found its way, or was put under, Ab’s bed; that one or two of the boys Arch Mitchell and Cliff Jasper among them -—- had ways of clearing camp clutter by the simple device of throwing everything under the beds. A great time was had by all.

Later still , Alex and Lou had a cottage at the lake, where everyone but Alex stayed all week. With Mother and sister Margaret on the premises, house- keeping was more circumspect. Alex, who was on the road with insurance business week—days between seed-time and harvest, would arrive Friday night with a load of groceries. Curious about the next week’s menu, the boys would help unload bags and boxes before everyone went for a swim.

Swimming highjinks led to the annual erection of a diving tower. That was an adventure in itself. Every spring a tower was built of new green poplar poles. The carpentry was easily completed during the week. On the weekend when Dad and one or two other men would be there to assist and direct, came the grand launching. Relay groups would make up a team, take a deep breath and dive to pushipull their tower into deep water: From the water's edge to a depth of eight

feet required a good many dives for all concerned.

Apparently the effort was of real value. For years, the launching of the tower was the major spring ritual. ~— Bob and Lex Rutherford reminiscences

Scrub Hockey

The old~timers of Wycollar district, though short of cash, found their lives a source of satisfaction and pleasure. Still many in the area will remember the scrub hockey matches on the Guy Cayford slough with George Rutherford on one team and Alex on the other.

What opponents they weret An err-locker might wonder if they would ever speak to each other agéln.

When the game was over George would be al- ways in great haste to get away home. Alex, who was always slowed up by having Lou and the youngsters to load into his sleigh, would be slower getting away.

Yet when they finally reached home, what would they see but George’s team waiting outside the door, while big George was inside getting the fire going and everything cosy. To Lou’s complete astonish— ment and never-ending wonderment, those two boy] men played the games all through again, killing themselves laughing at all their escapades.

No hard feelings whatever, each was ready for another attack, whenever the weather would cooper- ate. N or until the following day were the bumps and bruises of the fray felt in all their glory, and they limped around all crippled up like old men.

«-- Alexander Lees Rutherford, 1890—1958 and George Rutherford, 1888-1973 (Source: Lou (Crawford) Rutherford, 1890-1970)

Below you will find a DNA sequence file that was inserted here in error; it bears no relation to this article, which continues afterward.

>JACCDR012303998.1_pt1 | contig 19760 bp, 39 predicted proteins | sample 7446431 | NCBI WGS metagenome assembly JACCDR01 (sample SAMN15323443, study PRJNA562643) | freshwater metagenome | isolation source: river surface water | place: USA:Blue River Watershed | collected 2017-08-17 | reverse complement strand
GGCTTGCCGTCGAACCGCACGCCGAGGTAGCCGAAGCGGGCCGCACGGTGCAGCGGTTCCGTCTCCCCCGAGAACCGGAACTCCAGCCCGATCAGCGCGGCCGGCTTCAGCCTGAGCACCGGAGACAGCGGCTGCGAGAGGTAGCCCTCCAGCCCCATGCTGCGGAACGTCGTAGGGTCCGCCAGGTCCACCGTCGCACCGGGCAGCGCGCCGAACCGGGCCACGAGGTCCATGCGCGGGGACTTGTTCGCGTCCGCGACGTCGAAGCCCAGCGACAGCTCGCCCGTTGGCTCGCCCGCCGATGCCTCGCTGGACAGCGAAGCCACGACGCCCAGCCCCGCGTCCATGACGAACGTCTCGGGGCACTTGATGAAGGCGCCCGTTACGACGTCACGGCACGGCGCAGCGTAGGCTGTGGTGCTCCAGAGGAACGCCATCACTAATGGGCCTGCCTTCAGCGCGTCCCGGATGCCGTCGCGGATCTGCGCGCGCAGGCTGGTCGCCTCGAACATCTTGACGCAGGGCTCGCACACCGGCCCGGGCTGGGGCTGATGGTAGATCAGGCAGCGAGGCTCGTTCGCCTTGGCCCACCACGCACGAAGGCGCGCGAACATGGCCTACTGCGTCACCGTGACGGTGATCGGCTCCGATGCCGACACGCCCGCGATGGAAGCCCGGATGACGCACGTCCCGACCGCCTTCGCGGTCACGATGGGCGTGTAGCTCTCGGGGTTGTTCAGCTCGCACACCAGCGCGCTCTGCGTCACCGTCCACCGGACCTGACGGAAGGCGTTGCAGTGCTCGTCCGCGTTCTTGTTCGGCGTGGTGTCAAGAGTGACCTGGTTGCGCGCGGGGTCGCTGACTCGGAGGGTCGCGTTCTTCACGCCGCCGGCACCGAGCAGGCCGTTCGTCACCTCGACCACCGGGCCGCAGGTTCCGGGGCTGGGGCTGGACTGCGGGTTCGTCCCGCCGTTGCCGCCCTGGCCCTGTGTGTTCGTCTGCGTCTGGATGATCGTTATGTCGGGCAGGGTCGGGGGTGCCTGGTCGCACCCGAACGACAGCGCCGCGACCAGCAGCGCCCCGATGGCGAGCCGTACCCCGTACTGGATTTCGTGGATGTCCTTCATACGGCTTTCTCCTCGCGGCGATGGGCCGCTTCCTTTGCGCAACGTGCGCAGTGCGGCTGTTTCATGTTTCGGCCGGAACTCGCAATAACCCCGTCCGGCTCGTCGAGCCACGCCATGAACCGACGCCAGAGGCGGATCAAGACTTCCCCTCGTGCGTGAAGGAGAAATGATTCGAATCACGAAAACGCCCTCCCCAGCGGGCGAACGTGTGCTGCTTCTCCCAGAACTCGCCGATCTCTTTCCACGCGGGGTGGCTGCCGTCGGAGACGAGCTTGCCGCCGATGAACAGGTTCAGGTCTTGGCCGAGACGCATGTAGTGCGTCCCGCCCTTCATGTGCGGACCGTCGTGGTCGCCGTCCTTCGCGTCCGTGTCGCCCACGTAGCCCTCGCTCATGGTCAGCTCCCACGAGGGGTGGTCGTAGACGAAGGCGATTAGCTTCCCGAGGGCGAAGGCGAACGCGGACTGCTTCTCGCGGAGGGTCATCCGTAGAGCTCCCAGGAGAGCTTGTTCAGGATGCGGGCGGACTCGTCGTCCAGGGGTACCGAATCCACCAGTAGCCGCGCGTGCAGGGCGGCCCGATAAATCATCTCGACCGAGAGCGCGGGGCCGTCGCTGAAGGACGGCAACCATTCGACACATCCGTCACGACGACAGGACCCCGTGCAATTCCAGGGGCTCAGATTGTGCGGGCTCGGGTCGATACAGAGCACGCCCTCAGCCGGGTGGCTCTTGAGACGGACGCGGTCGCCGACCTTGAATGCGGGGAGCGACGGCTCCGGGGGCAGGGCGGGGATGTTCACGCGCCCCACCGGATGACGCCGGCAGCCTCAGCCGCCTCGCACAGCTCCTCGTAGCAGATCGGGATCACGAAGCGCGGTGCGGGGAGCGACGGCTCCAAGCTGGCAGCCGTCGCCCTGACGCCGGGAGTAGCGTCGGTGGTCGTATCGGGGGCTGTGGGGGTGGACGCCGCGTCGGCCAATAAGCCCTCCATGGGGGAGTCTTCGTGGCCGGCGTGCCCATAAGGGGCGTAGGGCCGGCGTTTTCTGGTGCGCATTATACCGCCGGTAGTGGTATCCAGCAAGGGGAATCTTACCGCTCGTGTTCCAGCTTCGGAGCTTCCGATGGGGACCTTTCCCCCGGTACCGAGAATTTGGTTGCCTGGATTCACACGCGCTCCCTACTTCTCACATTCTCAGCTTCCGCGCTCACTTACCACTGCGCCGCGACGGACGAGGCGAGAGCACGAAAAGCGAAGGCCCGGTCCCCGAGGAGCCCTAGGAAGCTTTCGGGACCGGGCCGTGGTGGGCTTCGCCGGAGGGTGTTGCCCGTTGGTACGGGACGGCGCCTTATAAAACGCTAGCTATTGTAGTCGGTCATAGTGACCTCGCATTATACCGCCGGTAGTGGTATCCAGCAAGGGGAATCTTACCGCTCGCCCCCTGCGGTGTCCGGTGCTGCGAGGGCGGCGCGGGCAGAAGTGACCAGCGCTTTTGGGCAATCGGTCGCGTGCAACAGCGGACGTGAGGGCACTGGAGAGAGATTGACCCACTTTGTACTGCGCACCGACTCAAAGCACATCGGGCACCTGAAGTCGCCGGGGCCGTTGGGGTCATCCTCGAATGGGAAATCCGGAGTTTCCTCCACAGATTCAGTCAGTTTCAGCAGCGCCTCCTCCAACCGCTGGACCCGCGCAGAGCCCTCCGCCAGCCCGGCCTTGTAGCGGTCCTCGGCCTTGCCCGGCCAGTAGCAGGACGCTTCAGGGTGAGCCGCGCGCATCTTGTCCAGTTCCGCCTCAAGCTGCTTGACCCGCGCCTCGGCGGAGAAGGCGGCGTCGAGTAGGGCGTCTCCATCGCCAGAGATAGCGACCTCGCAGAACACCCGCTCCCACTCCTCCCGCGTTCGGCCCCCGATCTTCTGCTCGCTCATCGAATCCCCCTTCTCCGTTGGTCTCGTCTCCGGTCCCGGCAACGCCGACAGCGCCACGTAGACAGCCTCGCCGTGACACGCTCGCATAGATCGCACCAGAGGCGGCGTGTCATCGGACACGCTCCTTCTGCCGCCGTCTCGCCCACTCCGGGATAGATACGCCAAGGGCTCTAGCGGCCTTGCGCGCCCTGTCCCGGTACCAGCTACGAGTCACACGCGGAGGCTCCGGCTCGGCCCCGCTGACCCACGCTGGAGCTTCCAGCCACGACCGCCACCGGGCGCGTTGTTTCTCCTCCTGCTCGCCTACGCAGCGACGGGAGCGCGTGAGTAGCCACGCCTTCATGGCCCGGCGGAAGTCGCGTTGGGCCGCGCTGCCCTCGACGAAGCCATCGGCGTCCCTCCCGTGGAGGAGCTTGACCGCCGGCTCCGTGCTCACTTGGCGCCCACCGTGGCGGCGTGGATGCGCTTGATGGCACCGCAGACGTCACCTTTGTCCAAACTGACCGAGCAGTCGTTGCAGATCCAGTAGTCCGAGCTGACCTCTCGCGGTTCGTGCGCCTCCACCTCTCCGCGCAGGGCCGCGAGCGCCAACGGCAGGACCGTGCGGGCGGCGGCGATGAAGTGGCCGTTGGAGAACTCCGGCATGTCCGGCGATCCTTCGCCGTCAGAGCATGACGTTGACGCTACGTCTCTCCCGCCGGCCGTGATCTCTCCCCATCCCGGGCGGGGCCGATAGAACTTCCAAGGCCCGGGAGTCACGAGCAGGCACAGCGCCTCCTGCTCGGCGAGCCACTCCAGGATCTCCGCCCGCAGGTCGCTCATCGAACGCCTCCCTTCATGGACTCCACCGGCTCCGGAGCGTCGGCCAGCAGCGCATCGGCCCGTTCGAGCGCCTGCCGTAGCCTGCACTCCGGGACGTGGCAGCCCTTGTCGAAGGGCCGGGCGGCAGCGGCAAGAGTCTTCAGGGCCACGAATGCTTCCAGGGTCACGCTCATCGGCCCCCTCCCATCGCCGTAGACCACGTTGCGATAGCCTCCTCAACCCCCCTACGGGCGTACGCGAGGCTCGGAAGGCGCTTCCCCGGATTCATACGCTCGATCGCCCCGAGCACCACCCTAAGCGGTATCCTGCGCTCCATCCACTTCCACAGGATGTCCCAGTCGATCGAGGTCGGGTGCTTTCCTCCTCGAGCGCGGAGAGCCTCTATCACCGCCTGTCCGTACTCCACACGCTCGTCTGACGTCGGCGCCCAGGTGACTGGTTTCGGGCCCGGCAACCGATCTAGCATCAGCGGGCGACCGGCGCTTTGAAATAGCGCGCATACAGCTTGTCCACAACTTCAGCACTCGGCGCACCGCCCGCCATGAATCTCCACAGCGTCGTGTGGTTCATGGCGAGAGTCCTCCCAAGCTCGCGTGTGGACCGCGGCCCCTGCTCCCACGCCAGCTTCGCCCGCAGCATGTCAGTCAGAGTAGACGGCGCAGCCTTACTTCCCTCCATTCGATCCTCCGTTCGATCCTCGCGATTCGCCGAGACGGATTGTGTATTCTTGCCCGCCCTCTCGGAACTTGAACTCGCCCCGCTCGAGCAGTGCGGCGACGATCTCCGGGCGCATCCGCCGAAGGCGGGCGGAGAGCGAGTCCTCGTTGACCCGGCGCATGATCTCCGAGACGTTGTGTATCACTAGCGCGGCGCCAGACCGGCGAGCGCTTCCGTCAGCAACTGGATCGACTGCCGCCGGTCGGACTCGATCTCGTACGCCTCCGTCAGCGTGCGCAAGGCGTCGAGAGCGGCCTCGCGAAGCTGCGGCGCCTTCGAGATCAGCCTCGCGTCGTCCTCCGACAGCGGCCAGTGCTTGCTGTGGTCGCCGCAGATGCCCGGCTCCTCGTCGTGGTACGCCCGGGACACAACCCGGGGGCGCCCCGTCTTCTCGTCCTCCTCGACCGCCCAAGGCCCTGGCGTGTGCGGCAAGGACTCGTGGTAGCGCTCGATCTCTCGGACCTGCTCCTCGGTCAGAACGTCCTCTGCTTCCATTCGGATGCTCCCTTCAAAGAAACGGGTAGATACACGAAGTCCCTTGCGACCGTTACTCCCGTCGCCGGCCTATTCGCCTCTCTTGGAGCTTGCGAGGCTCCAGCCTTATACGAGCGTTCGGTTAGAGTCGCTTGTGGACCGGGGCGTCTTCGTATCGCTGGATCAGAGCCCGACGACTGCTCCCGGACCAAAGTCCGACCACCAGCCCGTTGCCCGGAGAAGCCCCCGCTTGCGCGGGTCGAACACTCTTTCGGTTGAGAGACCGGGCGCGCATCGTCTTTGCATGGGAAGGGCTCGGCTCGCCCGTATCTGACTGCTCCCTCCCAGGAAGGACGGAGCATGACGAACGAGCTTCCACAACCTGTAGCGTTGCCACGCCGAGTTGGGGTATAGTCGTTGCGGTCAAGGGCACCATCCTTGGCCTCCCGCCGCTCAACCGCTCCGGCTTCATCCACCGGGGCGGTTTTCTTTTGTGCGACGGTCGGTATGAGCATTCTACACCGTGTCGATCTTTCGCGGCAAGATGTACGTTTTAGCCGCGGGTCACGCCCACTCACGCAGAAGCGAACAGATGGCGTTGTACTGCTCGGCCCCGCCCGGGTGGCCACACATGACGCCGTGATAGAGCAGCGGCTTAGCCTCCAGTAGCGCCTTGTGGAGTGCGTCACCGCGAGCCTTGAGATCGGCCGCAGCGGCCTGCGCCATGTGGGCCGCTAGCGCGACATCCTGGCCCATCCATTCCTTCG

Getting Ready for the Affair

The second floor of Sunnyacre farmhouse was the scene of many memorable occasions, since the parents used a main floor bedroom and dressing for a major social event could be quite an experience:

1. Always ahead of everyone else Geordie used to dress in all the choice items and start parading impatiently back and forth outside in all his finery while the other boys raced around upstairs searching in vain for their belongings. “You know where it will be, they would remind one another. “Yes, but none of us can take it off him, ’cause he’s the biggest!”

2. Agnes always wanted the best of clothes. She dressed and sewed beautifully. Once her father, after inspecting her appearance {of which he was very proud) refused to let her wear a large picture hat. He thought she was “too conceited in that hat”. If she wanted to go at all, she was to take the hat back upstairs. She did, too. His word was law.

3. One summer’s day when the girls were dress— ing for 21 Picnic and Sport’s Day at Uncle Sandy Rutherford’s farm, they took turns “lacing” one an- other. Mattie Kennedy and Mary were reputed to have the smallest waists in the community; but Agnes was anxious to try to match them. 2kg held firmly to the iron bedpost in the southwest bedroom while sisters Jean and Mary pulled her tight with lean’s knee in the small of Ag’s back. They managed, and passed the downstairs inspection; but before the pic- nic was a few hours old, the girls had to retire into the elm grove and do some unlacing. In the heat, she could neither eat nor breathe!

(Source: Jean Rutherford, 1882-1957)

After the year’s work was all done in the autumn, there was always the Thanksgiving Fowl Supper to look forward to, one of the highlights of our Spartan existence. All the ladies of the district would bake and cook in preparation for the great event. When the day arrived, turkeys would be stuffed and popped into the oven, turned and busted at exactly the right moment, then packed with plenty of newspaper and rushed to the Tarbolton School basement where we congregated in droves.

Long tables would be set up, flanked by benches made of bare planks. Table cloths would be spread end to end down the long rows and the feast would begin. And what a feast it would be! Turkey, stuffing, vegetables, crisp salads, delectable pumpkin pies topped with real whipped cream, and tea by the bucket—— strong and black. Some mighty fine cooks in Tarbolton district vied with one another to see who could produce the tastiest morsels. Several of the men had an eye on what they surmised might be the best buns or pies. It was a matter of some pride if you